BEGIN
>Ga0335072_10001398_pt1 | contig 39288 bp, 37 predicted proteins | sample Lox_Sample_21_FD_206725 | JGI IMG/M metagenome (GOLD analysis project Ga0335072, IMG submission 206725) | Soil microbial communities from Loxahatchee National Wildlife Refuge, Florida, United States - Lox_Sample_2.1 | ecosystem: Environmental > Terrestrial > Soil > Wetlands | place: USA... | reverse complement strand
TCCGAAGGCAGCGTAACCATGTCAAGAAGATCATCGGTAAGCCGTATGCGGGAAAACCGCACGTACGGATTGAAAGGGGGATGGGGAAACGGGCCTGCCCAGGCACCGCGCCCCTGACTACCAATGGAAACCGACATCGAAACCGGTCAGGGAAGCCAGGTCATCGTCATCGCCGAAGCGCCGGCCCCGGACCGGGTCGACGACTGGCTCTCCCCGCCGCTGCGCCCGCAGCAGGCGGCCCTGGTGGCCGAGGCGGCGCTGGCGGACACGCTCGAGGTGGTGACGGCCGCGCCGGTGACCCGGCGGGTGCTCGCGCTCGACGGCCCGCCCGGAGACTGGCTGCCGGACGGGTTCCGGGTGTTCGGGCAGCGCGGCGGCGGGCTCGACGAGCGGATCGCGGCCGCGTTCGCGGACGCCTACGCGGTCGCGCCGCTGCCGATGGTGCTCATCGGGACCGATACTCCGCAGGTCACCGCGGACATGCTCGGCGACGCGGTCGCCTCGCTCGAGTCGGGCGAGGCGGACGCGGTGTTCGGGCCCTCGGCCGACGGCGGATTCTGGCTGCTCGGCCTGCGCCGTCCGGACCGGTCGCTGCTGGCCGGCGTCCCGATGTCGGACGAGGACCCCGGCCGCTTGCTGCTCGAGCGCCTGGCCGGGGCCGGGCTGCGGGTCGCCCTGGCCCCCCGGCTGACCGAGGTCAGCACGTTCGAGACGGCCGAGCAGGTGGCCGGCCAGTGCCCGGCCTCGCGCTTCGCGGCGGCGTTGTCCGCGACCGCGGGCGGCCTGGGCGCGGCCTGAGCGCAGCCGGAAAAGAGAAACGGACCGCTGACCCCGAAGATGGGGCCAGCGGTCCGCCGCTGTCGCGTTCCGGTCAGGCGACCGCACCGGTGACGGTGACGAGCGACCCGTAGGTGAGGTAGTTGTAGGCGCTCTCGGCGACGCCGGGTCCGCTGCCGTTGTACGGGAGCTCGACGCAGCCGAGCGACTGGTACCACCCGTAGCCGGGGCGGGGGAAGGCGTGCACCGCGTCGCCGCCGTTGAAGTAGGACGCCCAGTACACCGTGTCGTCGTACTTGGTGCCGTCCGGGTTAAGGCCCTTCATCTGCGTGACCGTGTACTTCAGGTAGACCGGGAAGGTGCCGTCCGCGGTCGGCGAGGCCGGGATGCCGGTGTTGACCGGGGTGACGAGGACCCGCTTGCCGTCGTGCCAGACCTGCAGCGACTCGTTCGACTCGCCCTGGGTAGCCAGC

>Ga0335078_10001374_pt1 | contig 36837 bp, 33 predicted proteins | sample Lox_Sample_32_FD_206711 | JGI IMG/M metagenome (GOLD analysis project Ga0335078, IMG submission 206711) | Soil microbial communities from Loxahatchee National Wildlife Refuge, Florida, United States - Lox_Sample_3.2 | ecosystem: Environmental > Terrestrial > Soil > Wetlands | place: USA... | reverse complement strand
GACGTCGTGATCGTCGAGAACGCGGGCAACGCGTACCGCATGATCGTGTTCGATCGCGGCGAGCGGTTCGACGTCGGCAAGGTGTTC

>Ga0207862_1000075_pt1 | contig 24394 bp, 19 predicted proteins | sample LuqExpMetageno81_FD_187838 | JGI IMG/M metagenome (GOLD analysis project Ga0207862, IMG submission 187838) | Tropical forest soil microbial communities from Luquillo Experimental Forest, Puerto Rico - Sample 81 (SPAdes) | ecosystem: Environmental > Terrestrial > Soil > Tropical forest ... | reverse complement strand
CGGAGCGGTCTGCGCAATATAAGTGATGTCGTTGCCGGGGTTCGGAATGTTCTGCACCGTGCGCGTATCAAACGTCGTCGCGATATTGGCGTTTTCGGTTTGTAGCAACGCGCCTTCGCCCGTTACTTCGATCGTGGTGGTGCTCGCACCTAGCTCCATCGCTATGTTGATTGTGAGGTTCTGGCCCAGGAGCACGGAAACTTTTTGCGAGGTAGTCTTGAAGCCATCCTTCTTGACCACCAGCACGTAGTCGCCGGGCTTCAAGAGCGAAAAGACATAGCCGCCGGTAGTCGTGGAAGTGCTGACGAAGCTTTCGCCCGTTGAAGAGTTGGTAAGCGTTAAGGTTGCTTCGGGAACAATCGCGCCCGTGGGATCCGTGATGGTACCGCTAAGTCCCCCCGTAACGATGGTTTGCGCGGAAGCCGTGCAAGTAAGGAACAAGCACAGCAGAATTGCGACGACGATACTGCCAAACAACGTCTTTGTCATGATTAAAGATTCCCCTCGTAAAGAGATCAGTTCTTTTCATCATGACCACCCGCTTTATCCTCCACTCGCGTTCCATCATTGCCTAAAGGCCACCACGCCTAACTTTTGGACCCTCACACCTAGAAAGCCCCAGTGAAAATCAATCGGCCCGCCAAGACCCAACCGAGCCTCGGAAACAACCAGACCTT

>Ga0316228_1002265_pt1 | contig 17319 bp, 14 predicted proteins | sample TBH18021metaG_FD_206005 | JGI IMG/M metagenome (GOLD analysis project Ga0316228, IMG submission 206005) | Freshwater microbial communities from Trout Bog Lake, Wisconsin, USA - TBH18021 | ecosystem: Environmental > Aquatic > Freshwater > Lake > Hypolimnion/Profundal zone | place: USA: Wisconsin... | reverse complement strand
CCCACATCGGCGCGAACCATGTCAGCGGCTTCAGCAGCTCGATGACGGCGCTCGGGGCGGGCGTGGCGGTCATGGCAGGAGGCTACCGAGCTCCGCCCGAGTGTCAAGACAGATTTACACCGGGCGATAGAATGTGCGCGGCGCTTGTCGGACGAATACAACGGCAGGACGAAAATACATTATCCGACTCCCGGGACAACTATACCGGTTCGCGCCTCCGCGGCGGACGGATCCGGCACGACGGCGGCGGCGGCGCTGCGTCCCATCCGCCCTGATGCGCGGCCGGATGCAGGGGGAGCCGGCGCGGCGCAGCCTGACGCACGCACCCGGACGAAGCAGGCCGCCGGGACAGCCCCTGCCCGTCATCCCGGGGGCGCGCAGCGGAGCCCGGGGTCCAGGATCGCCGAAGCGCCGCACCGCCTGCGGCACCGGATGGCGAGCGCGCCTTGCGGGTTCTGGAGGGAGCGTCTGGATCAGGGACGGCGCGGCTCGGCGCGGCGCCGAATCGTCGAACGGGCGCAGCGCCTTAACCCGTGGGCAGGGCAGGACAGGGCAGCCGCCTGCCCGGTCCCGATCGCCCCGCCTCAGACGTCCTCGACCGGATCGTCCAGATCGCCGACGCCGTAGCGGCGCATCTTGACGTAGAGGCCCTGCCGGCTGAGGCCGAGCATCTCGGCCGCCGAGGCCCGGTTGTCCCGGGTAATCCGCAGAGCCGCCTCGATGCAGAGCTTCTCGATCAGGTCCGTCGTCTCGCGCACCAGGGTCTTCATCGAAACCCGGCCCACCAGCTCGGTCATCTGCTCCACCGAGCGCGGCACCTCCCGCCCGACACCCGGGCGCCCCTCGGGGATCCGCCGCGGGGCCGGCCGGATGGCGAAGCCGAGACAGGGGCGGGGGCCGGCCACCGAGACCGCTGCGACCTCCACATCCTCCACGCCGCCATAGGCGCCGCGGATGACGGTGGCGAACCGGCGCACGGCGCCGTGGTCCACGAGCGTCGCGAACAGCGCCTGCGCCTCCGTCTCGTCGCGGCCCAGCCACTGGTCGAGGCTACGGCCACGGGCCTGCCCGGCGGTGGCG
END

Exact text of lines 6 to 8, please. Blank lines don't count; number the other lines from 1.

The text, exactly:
CGGAGCGGTCTGCGCAATATAAGTGATGTCGTTGCCGGGGTTCGGAATGTTCTGCACCGTGCGCGTATCAAACGTCGTCGCGATATTGGCGTTTTCGGTTTGTAGCAACGCGCCTTCGCCCGTTACTTCGATCGTGGTGGTGCTCGCACCTAGCTCCATCGCTATGTTGATTGTGAGGTTCTGGCCCAGGAGCACGGAAACTTTTTGCGAGGTAGTCTTGAAGCCATCCTTCTTGACCACCAGCACGTAGTCGCCGGGCTTCAAGAGCGAAAAGACATAGCCGCCGGTAGTCGTGGAAGTGCTGACGAAGCTTTCGCCCGTTGAAGAGTTGGTAAGCGTTAAGGTTGCTTCGGGAACAATCGCGCCCGTGGGATCCGTGATGGTACCGCTAAGTCCCCCCGTAACGATGGTTTGCGCGGAAGCCGTGCAAGTAAGGAACAAGCACAGCAGAATTGCGACGACGATACTGCCAAACAACGTCTTTGTCATGATTAAAGATTCCCCTCGTAAAGAGATCAGTTCTTTTCATCATGACCACCCGCTTTATCCTCCACTCGCGTTCCATCATTGCCTAAAGGCCACCACGCCTAACTTTTGGACCCTCACACCTAGAAAGCCCCAGTGAAAATCAATCGGCCCGCCAAGACCCAACCGAGCCTCGGAAACAACCAGACCTT

>Ga0316228_1002265_pt1 | contig 17319 bp, 14 predicted proteins | sample TBH18021metaG_FD_206005 | JGI IMG/M metagenome (GOLD analysis project Ga0316228, IMG submission 206005) | Freshwater microbial communities from Trout Bog Lake, Wisconsin, USA - TBH18021 | ecosystem: Environmental > Aquatic > Freshwater > Lake > Hypolimnion/Profundal zone | place: USA: Wisconsin... | reverse complement strand
CCCACATCGGCGCGAACCATGTCAGCGGCTTCAGCAGCTCGATGACGGCGCTCGGGGCGGGCGTGGCGGTCATGGCAGGAGGCTACCGAGCTCCGCCCGAGTGTCAAGACAGATTTACACCGGGCGATAGAATGTGCGCGGCGCTTGTCGGACGAATACAACGGCAGGACGAAAATACATTATCCGACTCCCGGGACAACTATACCGGTTCGCGCCTCCGCGGCGGACGGATCCGGCACGACGGCGGCGGCGGCGCTGCGTCCCATCCGCCCTGATGCGCGGCCGGATGCAGGGGGAGCCGGCGCGGCGCAGCCTGACGCACGCACCCGGACGAAGCAGGCCGCCGGGACAGCCCCTGCCCGTCATCCCGGGGGCGCGCAGCGGAGCCCGGGGTCCAGGATCGCCGAAGCGCCGCACCGCCTGCGGCACCGGATGGCGAGCGCGCCTTGCGGGTTCTGGAGGGAGCGTCTGGATCAGGGACGGCGCGGCTCGGCGCGGCGCCGAATCGTCGAACGGGCGCAGCGCCTTAACCCGTGGGCAGGGCAGGACAGGGCAGCCGCCTGCCCGGTCCCGATCGCCCCGCCTCAGACGTCCTCGACCGGATCGTCCAGATCGCCGACGCCGTAGCGGCGCATCTTGACGTAGAGGCCCTGCCGGCTGAGGCCGAGCATCTCGGCCGCCGAGGCCCGGTTGTCCCGGGTAATCCGCAGAGCCGCCTCGATGCAGAGCTTCTCGATCAGGTCCGTCGTCTCGCGCACCAGGGTCTTCATCGAAACCCGGCCCACCAGCTCGGTCATCTGCTCCACCGAGCGCGGCACCTCCCGCCCGACACCCGGGCGCCCCTCGGGGATCCGCCGCGGGGCCGGCCGGATGGCGAAGCCGAGACAGGGGCGGGGGCCGGCCACCGAGACCGCTGCGACCTCCACATCCTCCACGCCGCCATAGGCGCCGCGGATGACGGTGGCGAACCGGCGCACGGCGCCGTGGTCCACGAGCGTCGCGAACAGCGCCTGCGCCTCCGTCTCGTCGCGGCCCAGCCACTGGTCGAGGCTACGGCCACGGGCCTGCCCGGCGGTGGCG